Okay, maybe not dead dead. The local comic legend has still got a few days left before he's laid to rest at the completion of his farewell performances at the Comedy Showcase. But the creator of the stage persona, James Ladmirault, lives on. That's saying a lot for one of the original "Texas Outlaw Comics," which includes the deceased Sam Kinison (car accident) and Bill Hicks (cancer). "I plan to drive very carefully going to L.A.," says Ladmirault, who will try his hand at penning a few sitcoms under his birth name.
The comic has made frequent television appearances, including Showtime's Full Frontal Comedy and A&E's Comedy on the Road, and has even done a previous tour of duty in L.A., but Swamp City kept luring him back. Ladmirault insists his return wasn't some feeble attempt to cling to the past, but more like an honest attempt to ensure Humidity City remained the national hot spot it was in the '80s. "There was a real excitement," Ladmirault says of the time, when simply saying you were from Bayou City gave you respect. To help keep Smog City (gettin' annoying, isn't it?) a yuks capital, Ladmirault created the Comedy Sweatshop, where up-and-comers could learn their craft, and organized the Comedy Festival, a sort of "Sundance for comedians." (Andy Huggins and Joanie King will run the two programs in his absence.)
Houston isn't as image-conscious as Austin or San Francisco, and the people are more accepting of edgier and more honest routines. "I would not be the comic I am today if it weren't for Houston," says Ladmirault. "Houston is real. It gets hot, you get pissed off .You have all types." But when Ladmirault's writing samples drew the interest of Messina Baker, the powerhouse responsible for managing Tim Allen's and Drew Carey's careers, the siren song of the West became too enticing to ignore. "[Moving to L.A.] is how they judge how serious you are," says Ladmirault, who's looking forward to taking his comedy to the next level.
The comedian first came to Houston after he booked a night at the Comedy Workshop. He had never performed before and promised himself to join the Peace Corps if he flopped. Obviously he did all right. More than just a convenient way to sidestep the unpronounceability of his last name, Ladmirault's alter ego grew out of a nickname given him in college because of his trademark white pants and Hawaiian shirt, a rarity at the time. Over the years, however, the character of James Pineapple Esq. became too restricting, and the act slowly evolved more and more into Ladmirault. (He abandoned the shirt 16 years ago.)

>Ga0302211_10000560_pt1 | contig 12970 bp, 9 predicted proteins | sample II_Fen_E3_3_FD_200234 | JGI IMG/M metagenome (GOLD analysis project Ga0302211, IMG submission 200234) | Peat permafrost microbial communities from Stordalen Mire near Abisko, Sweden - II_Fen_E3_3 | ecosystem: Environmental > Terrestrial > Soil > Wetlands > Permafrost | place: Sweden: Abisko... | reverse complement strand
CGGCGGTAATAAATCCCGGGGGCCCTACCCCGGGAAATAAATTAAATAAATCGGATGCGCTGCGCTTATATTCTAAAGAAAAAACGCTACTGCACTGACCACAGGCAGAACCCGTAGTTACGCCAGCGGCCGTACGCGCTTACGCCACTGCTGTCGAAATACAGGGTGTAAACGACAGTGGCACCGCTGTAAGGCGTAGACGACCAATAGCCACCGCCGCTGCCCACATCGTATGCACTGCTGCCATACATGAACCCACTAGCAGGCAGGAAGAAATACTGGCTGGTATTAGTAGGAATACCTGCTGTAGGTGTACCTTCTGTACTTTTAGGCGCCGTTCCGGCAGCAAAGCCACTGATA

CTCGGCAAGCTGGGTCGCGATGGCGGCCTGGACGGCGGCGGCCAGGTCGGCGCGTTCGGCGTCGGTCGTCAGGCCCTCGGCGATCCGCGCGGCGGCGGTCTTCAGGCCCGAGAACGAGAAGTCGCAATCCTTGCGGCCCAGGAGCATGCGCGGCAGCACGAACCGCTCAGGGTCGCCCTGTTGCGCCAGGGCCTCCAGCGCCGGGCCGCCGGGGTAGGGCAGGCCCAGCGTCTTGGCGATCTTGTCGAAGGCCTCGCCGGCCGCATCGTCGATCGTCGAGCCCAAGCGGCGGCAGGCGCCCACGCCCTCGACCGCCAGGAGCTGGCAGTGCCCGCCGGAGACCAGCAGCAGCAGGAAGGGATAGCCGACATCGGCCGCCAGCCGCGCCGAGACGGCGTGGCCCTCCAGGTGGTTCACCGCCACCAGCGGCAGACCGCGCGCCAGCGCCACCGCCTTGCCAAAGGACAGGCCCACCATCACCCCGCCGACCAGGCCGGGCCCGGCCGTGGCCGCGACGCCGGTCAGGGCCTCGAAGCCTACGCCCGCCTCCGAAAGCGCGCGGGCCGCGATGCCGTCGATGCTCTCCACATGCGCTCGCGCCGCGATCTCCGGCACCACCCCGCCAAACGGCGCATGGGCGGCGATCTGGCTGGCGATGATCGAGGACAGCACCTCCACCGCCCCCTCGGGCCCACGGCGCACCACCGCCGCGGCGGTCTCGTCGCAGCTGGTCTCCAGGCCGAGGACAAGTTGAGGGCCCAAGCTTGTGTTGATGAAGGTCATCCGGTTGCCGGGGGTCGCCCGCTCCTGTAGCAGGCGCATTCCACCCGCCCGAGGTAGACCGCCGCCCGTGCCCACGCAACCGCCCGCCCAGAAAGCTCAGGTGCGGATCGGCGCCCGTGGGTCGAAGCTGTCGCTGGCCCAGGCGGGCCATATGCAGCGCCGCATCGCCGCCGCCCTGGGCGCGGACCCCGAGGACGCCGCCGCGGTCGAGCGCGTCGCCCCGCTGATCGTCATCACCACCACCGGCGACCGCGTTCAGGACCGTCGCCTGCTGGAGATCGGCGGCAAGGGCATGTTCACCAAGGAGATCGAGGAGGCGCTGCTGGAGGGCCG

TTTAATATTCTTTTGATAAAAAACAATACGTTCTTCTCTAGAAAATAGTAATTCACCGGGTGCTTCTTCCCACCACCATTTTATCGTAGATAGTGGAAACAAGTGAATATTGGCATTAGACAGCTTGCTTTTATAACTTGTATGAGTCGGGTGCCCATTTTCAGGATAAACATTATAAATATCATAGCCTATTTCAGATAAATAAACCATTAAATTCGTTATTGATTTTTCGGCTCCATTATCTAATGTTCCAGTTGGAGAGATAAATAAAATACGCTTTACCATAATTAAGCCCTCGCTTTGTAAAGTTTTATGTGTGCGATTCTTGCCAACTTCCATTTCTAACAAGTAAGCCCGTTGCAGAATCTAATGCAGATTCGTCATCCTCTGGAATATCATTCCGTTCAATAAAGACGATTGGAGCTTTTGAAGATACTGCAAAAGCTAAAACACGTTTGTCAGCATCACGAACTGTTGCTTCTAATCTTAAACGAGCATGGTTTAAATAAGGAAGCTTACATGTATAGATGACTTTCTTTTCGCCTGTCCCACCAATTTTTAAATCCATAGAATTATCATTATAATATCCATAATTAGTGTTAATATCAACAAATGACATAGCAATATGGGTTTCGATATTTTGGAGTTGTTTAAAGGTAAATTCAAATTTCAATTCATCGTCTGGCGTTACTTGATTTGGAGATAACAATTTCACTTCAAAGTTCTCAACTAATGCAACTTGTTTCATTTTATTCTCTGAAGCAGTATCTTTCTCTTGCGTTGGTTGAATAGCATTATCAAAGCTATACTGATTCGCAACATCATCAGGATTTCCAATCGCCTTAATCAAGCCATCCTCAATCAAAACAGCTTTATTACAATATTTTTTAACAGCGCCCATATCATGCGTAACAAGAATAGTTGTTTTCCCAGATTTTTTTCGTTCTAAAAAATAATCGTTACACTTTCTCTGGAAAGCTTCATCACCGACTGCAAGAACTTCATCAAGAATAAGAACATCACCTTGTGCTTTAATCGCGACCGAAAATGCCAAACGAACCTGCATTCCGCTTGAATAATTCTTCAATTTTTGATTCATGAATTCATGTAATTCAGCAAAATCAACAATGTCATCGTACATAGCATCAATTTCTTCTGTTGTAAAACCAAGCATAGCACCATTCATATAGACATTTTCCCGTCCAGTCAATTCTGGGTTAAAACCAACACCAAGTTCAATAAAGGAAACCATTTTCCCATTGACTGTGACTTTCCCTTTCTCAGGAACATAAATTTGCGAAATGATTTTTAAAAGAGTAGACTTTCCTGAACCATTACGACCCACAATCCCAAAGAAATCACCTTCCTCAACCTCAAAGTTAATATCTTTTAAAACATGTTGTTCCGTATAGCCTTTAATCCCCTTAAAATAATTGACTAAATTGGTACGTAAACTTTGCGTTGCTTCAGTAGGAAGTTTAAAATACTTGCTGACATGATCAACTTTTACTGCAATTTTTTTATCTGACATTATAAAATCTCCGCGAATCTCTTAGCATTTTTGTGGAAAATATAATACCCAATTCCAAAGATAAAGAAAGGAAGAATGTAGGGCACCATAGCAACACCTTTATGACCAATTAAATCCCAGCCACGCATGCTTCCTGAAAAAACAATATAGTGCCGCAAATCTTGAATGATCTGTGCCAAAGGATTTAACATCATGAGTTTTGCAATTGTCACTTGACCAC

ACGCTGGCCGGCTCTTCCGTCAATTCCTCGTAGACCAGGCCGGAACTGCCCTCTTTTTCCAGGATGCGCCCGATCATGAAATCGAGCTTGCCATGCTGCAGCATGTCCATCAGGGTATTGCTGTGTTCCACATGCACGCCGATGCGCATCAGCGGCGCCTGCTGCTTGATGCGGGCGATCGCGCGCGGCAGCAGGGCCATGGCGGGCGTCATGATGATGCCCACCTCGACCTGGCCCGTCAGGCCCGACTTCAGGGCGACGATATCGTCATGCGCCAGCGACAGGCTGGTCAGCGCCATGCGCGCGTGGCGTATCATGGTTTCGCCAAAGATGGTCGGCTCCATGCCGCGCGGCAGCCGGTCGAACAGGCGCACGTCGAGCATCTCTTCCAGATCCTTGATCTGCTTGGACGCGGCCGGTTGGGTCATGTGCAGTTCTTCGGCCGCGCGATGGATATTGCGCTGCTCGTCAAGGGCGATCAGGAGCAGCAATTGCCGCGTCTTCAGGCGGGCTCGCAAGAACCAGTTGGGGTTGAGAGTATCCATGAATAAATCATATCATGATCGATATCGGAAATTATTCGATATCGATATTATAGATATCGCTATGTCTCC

Known for often being controversial, Ladmirault has a few favorite targets, including pop culture, celebrities and rebel-poseurs who project an image of being against the system while embracing it. "Rebels don't work for corporations or marry Brooke Shields," Ladmirault says. His conversation is often peppered with potshots at the likes of Billy Ray Cyrus, Britney Spears and Cindy Crawford. "The devil doesn't have to do any work anymore," he says. According to Ladmirault, Bill Hicks used to joke about Mephistopheles paying a visit to Michael Bolton in his high-rise apartment to claim his soul. "You fool!" Bolton replies, according to the fantasy. "I have no soul -- even MCI does a credit check!" (Sadly, Ladmirault could never convince Hicks to include that in his act.)
The move to Hollywood does provide some obvious pitfalls. "My fear is to become like one of those," Ladmirault admits. In a time when rebellion and individualism is packaged and marketed to sell soft drinks, and advertisers comb the hippest SoHo galleries to steal ideas for their Gap ads, it's difficult to know how not to sell out. "To be yourself," Ladmirault suggests. "That's the only thing a corporation can't touch."
Once Pineapple is gone, that's the only thing Ladmirault can be.
James Pineapple Esq. passes away Thursday through Sunday, July 20 through July 23, at 8 p.m., with extra performances Friday and Saturday at 10:30 p.m. The Comedy Showcase, 12547 Gulf Freeway. For more information, call (281)481-1188.